[The following are excerpts from the report on the BBC News website on today's session of First Minister's Questions in the Scottish Parliament.]
When later asked by Tory leader Ms [Annabel] Goldie, in keeping with convention, when he will next meet the prime minister, Mr [Alex] Salmond quipped: "As far as I can judge, the prime minister doesn't seem to be in a mood to meet anyone at the present moment."
Mr Salmond was asked by Ms Goldie to "explain the difference between the mass murderer Thomas Hamilton and the mass murderer al-Megrahi".
Hamilton was responsible for murdering 16 schoolchildren and their teacher at Dunblane Primary School in 1996, while Lockerbie bomber Megrahi was freed last year on compassionate grounds after developing terminal cancer.
Mr Salmond told a televised Scottish leaders debate on Sunday that Hamilton would not have been freed on compassionate grounds if he had survived the massacre and later been diagnosed with a terminal illness. [See this blog post.]
Ms Goldie put it to the first minister: "The point is that the first minister has publicly stated two irreconcilable and totally contradictory positions in relation to two mass murderers.
"How does he justify that contradiction - how can he support the release of one mass murderer and totally oppose the release of another?"
Mr Salmond said Hamilton would not have passed the "first principle" of guidance for release on compassionate grounds, that the offender's release should not create the risk of re-offending or endanger public safety.
He added: "Whatever may be said about the release of Mr al-Megrahi, nobody seriously believes that his release would put the safety of the Scottish public at risk."
[The Times's report on the exchange between Ms Goldie and Mr Salmond can be read here.
In the course of a blog post headed "Playing politics with the Dunblane Massacre: have we really stooped this low?" well-known Scottish journalist Joan McAlpine says the following:]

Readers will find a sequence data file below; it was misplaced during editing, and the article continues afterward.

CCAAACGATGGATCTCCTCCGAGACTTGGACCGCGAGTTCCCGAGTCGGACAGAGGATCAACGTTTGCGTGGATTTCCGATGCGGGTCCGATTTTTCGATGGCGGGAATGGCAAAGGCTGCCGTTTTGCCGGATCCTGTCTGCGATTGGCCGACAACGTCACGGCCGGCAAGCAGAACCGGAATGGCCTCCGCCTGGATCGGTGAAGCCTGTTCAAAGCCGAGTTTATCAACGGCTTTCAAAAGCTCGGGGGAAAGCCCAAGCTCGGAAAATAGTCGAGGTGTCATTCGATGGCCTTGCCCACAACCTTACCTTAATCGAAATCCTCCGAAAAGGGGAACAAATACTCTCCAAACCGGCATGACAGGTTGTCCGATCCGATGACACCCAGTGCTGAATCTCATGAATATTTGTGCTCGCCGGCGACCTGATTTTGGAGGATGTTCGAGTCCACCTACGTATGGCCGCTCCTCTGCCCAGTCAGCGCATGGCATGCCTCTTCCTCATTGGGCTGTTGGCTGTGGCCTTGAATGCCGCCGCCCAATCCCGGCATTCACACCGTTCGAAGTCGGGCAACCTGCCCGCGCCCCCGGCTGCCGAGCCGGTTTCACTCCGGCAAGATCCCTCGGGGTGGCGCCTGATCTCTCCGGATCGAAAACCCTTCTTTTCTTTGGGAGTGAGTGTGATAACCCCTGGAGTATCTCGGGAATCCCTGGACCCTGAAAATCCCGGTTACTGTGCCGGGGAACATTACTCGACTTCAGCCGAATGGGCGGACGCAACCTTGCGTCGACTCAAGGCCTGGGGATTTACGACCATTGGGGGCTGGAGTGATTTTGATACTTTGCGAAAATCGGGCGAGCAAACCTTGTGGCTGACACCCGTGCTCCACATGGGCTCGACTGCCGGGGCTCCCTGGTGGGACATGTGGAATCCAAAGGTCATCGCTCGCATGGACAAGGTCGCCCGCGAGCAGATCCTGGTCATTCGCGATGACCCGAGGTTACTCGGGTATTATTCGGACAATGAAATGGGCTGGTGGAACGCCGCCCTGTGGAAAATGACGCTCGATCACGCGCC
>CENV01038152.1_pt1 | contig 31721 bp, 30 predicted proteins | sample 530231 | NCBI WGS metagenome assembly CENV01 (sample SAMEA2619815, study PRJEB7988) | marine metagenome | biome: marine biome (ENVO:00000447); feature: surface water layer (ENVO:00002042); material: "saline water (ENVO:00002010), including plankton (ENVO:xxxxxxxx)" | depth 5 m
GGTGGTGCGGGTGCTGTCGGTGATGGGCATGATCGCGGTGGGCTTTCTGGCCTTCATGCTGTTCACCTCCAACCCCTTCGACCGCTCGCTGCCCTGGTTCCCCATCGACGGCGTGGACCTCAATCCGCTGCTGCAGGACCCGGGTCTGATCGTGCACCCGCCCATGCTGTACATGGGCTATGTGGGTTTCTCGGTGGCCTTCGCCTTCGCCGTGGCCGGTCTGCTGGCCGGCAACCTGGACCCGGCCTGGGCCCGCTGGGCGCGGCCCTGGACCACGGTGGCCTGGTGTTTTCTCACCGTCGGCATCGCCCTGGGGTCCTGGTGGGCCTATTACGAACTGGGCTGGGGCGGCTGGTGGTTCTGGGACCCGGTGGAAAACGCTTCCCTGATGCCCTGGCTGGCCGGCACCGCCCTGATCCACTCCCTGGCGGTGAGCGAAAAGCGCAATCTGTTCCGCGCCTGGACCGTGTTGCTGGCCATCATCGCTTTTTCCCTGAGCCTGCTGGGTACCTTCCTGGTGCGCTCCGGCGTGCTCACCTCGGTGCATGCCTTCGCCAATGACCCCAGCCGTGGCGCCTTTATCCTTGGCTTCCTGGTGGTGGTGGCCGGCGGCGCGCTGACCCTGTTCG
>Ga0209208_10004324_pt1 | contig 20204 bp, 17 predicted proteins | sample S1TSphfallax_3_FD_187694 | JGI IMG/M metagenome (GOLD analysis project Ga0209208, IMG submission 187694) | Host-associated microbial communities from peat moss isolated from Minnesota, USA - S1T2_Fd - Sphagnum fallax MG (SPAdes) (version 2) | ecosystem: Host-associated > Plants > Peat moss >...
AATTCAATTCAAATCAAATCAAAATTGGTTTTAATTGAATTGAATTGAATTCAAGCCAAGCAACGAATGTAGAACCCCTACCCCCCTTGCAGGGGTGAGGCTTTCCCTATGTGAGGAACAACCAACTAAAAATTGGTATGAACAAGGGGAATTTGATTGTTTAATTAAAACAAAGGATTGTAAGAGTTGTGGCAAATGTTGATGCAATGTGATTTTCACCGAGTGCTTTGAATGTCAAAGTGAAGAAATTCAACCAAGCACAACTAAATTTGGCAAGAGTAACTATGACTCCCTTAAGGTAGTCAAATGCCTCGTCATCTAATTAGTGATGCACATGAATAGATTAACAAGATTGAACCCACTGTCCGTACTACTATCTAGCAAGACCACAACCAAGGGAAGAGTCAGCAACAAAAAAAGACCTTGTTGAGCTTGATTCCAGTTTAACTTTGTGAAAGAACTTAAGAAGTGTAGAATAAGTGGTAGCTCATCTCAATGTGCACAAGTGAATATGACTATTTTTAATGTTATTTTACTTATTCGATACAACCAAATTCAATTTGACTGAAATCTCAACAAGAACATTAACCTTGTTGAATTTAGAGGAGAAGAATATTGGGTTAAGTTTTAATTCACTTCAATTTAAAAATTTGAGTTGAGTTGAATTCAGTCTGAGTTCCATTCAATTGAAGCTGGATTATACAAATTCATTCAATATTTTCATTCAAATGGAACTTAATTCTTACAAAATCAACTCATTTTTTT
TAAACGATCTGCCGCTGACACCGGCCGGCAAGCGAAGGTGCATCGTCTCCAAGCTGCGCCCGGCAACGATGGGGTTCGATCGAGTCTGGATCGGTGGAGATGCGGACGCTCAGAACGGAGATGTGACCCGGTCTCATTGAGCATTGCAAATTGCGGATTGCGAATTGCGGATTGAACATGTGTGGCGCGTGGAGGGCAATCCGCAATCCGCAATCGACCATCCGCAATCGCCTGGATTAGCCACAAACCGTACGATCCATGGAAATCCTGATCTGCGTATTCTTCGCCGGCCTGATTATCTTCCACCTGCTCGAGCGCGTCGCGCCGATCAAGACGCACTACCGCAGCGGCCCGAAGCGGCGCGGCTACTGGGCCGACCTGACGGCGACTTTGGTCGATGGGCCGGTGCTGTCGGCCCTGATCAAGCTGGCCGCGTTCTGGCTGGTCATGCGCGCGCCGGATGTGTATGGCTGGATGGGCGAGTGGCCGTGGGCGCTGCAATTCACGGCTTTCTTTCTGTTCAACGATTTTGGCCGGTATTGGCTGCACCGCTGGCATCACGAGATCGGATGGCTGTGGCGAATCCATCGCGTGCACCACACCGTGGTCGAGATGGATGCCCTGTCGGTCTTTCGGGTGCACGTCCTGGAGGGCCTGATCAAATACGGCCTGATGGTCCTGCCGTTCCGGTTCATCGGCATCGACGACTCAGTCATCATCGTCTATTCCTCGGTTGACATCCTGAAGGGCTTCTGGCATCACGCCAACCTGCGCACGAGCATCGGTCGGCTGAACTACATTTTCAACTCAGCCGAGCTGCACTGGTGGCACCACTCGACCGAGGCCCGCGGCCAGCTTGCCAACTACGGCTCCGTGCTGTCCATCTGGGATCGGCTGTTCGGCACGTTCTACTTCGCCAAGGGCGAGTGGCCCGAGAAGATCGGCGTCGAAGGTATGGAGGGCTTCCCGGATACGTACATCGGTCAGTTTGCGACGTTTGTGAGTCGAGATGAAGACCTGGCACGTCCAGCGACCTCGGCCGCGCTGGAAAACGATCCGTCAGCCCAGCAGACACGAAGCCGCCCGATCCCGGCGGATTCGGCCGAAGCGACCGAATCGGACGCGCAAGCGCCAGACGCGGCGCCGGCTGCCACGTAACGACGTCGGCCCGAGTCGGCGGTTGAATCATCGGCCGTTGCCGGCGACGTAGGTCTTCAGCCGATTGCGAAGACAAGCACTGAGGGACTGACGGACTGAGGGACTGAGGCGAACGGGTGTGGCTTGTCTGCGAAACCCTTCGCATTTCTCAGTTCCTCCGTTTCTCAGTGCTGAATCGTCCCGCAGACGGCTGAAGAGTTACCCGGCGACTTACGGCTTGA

I wrote a lot about the Dunblane massacre in its immediate aftermath, mainly columns that supported the campaign for a ban on handguns (...)
I tried, in my own work, to ensure that [the murderer] slipped into the obscurity from whence he came. So it was quite shocking to hear the killer's name spoken, quite unexpectedly, in a question from a viewer on the Sky Scottish Leaders debate on Sunday. The purpose of the question was to ask Alex Salmond whether, if the Dunblane murderer had lived and contracted terminal cancer, would he be released on compassionate grounds - ie like the man charged with the Lorckerbie bombing. Salmond said he would not.
No sooner was the Sky programme finished than the Labour party had adopted Dunblane v Lockerbie as their attack strategy for the day. David Cairns on the Politics Show, in an interview conducted immediately after the debate had ended, started talking about Salmond's insult re Lockerbie/Dunblane. The Scottish leader Iain Gray echoed this line, which lead the BBC Scotland radio bulletin on Sunday and was given extensive coverage in the scottish press, including The Scotsman and The Times the next day. All lead with Labour's condemnation of Salmond's answer.
Using the hypothetical scenario of the Dunblane killer surviving the massacre for public entertainment and political advantage is unacceptable. Dunblane was an event that united the whole of Scotland in grief. Labour's George Robertson, the shadow Scottish Secretary who happened to live in Dunblane, worked closely with Michael Forsyth, the Conservative Scottish Secretary who was the local MP. There was no point scoring from either man, nor indeed from SNP nor Liberal Democrats. Dunblane was just too terrible for that...it was completely off limits.
The decision of Labour to take this tasteless line of attack is also inexplicable given the party's duplicity on the release of Al-Megrahi. Brown notably failed to comment on the Scottish government's decision to release Megrahi ... because he wanted the prisoner released without having to take any political flak himself. Foreign Office papers later revealed that his government was keen that Megrahi did not die in prison, so as not to damage the UK's relationship with oil rich Libya and its leader Colonel Gadaffi. Remember, that if Megrahi's conviction is sound and he is the bomber, he was sent on his deadly mission by Gadaffi, who is now on hand-shaking terms with British PMs. For more on Lockerbie, see Lockerbie and hypocrisy.